How do we 'Make Wordpress Great Again'?

Bedrock for Wordpress

The great thing is that these problems have been solved, all with the help of a free tool called Bedrock for Wordpress.

What does it provide?

Advantage 1. Disable Wordpress Code Modification

By default, it'll turn off the ability (in staging and production):

  • To install plugins
  • For Wordpress to update itself
  • To edit the website's code

Advantage 2. Dependency Management

Bedrock introduces a widely used and endorsed (by PHP developers) tool called Composer to install, manage, update and remove dependencies (the Wordpress core, plugins and themes).

You can then simply commit the code you've written (i.e. Wordpress theme/s and plugin/s) to the Git repo and then add dependencies to specific versions of plugins and core, via WP Packagist.

Advantage 3. Environment Management

Out of the box, you'll receive 3 sensible environments - development, staging and production. You can define separate wp-config for each environment + secure sensitive data (like your Database credentials) in an .env file which is securely placed above the document root.

Advantage 4. A Definitive Way to Git-Track Your Wordpress Project

Git tracking and then deploying Wordpress projects is difficult. Do you commit the Wordpress Core? Plugins? Uploads? Of course not, but by default you need to create these crazy .gitignore files every time your setup a project.

Bedrock comes Git-ready with best practice, out of the box.

And...Updates?

As an agency, we then offer our clients the professional service of keeping their website up to date for them. Think of it as 'servicing' for your website.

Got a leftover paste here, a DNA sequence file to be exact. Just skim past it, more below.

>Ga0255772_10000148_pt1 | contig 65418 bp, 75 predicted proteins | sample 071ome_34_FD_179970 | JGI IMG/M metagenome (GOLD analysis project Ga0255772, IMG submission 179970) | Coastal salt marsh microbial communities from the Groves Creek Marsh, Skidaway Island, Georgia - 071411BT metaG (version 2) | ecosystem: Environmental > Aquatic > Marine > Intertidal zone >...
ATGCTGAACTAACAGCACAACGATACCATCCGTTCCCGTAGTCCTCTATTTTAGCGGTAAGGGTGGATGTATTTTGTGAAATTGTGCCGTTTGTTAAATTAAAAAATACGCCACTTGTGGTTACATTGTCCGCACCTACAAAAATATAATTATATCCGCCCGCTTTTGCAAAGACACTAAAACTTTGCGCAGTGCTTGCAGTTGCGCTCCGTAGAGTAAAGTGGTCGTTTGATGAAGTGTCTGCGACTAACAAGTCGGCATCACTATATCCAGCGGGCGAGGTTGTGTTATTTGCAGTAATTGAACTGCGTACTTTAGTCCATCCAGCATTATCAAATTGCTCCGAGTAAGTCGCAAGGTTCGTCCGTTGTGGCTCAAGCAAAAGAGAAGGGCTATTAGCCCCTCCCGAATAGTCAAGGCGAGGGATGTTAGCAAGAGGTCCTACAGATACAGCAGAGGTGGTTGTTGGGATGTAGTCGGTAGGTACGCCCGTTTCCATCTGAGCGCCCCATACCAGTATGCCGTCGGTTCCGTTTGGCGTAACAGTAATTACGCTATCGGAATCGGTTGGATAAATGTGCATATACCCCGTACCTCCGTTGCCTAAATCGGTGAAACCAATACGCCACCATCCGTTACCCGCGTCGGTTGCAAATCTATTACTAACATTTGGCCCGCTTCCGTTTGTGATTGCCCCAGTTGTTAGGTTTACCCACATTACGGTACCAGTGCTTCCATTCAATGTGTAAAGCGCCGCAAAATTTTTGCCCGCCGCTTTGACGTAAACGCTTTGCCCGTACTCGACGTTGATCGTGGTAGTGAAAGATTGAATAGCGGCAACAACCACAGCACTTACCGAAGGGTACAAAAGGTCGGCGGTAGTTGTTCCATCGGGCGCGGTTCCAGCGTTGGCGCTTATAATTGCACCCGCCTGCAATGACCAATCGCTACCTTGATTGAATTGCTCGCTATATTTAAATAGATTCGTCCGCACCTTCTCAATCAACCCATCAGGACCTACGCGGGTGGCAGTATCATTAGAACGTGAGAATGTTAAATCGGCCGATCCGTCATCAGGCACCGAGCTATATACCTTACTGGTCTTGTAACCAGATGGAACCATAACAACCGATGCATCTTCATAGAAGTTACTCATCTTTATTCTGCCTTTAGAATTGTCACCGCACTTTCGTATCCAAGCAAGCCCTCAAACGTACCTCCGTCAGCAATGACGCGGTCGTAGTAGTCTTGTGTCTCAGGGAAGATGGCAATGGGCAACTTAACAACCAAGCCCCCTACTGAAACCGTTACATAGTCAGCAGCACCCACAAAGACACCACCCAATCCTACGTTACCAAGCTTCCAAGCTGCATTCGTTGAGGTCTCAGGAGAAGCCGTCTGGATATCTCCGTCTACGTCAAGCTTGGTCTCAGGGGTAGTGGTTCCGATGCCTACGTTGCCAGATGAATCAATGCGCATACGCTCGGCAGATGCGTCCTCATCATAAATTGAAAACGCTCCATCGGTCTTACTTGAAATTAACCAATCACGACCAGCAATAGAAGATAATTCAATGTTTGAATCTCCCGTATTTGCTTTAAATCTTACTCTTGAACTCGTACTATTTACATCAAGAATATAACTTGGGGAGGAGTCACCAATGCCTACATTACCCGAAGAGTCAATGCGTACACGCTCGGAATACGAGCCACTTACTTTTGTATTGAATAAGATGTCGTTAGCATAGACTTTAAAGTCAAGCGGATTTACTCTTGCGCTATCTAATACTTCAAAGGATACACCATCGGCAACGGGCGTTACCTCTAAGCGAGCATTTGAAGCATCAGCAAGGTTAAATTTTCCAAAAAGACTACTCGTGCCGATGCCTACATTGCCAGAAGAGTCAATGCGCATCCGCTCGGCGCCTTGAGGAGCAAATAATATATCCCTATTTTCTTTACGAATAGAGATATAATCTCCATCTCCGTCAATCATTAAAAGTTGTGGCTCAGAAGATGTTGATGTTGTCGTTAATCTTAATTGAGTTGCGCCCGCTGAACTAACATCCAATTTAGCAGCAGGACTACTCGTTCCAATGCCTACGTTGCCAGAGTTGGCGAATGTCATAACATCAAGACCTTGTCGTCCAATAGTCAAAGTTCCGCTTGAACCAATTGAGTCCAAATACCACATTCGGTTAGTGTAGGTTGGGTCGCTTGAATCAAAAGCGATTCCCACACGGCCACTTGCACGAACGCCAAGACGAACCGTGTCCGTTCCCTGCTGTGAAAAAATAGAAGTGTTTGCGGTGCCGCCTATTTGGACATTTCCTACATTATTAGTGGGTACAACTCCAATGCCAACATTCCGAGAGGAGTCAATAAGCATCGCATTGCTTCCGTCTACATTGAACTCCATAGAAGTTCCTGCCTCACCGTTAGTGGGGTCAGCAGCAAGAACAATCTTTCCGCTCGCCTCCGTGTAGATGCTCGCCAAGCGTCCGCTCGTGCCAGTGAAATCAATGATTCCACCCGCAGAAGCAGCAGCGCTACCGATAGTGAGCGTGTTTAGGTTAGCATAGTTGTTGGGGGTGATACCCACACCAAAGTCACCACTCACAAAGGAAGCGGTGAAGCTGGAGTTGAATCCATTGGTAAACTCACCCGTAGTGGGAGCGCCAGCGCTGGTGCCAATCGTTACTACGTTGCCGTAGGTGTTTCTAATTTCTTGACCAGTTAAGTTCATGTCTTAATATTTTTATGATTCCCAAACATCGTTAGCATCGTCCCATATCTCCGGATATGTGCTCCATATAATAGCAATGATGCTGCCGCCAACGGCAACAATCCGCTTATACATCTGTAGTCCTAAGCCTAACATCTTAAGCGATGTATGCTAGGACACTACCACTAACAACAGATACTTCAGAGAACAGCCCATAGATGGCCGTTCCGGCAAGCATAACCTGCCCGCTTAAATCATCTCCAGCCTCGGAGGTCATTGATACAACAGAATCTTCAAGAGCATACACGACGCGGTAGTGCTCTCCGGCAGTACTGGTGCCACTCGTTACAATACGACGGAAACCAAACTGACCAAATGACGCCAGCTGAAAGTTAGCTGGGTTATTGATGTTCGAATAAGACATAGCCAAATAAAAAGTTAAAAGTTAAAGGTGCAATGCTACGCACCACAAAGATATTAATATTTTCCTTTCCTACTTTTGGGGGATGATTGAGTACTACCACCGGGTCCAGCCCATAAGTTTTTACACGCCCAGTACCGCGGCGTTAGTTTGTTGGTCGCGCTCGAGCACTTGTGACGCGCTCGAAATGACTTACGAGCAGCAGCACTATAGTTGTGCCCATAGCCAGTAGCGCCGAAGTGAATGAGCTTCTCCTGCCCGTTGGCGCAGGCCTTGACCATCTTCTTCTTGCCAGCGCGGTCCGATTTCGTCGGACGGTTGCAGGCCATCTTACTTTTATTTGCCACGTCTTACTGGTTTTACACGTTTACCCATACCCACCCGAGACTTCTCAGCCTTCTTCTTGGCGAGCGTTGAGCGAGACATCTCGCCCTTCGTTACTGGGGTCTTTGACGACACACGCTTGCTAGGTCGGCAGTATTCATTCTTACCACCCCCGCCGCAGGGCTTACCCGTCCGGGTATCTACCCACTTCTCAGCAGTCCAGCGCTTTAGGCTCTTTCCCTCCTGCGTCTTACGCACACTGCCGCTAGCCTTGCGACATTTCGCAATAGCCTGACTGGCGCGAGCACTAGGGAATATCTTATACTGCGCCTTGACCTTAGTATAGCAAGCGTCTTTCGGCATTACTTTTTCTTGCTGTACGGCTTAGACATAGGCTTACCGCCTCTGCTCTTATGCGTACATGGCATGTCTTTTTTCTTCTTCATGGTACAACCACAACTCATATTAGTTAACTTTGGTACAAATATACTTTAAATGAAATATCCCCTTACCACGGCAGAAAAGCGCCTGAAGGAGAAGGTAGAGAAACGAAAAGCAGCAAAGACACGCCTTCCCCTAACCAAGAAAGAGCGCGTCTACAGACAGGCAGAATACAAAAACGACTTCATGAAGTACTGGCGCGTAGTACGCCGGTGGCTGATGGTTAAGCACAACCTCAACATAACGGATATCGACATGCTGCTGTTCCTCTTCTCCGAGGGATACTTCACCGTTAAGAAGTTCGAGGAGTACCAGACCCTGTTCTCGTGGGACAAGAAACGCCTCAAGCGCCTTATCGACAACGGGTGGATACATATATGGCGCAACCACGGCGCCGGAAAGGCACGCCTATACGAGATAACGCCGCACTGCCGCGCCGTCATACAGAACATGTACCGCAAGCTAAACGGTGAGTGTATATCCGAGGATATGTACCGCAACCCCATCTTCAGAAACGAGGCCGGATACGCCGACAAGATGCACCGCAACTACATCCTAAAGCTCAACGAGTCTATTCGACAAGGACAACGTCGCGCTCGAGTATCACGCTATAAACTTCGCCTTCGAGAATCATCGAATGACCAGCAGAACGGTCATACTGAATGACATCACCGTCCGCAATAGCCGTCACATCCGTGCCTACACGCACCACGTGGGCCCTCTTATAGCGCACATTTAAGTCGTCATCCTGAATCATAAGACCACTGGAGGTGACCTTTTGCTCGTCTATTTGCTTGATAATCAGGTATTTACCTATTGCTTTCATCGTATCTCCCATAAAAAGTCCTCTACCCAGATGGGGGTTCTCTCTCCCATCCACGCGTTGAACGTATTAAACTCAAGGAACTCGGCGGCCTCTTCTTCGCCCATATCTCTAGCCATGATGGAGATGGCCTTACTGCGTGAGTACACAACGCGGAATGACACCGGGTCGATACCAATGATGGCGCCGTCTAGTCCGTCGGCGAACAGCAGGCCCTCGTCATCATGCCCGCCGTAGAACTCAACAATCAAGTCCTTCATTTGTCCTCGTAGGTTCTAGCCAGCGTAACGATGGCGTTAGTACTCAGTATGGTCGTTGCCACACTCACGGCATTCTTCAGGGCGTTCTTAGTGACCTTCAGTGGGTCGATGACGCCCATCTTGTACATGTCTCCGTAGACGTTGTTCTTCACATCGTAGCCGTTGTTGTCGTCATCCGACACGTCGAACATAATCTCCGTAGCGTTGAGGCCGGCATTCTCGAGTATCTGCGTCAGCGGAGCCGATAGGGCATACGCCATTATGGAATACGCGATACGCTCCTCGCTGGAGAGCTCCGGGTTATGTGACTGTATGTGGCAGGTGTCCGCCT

Each month or quarter, we review the website, perform any core or plugin updates, test and release to a staging environment where our clients can review, and finally we'll deploy these patches once approved.

The Trade Off

Ok, so we now know how to transform Wordpress into a safer, more stable platform - but why wouldn't you do the above?

There are Wordpress product owners who love the fact that Wordpress gives them the ability to (dangerously) tinker. Perhaps this risk-taking tinkerer just signed up to a new CRM and wants to add a big popup sign up form to their home page - there's probably a Wordpress plugin for that. This thrill-seeking individual may want to install that plugin themselves without paying a developer. To them, I'd ask the following questions:

  • How often are you installing new plugins?
    • If it's once a quarter - is it worth putting your whole website at risk for a small plugin installation fee?
    • If you're installing plugins on a weekly basis - well, you're introducing a lot of bloat into your site which will slow it down and likely introduce more security holes. Please don't do this.
  • Would you feel more confident knowing that your site is being tested before any code changes are made?
  • Are you comfortable with the fact that your site may just go down over night without you knowing? Because we've seen that happen time and time again as Wordpress and its plugins auto-update over night.
  • Would you feel more secure knowing that the money you've invested into the initial website, isn't at a high risk of being hacked?

 

Need Wordpress guidance? Get in touch.

Our team of developers work with Wordpress on a daily basis, so we know what it takes to build a safe and secure Wordpress website.

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Matt Mcnamee

Project Manager

Tags: Wordpress, Web Development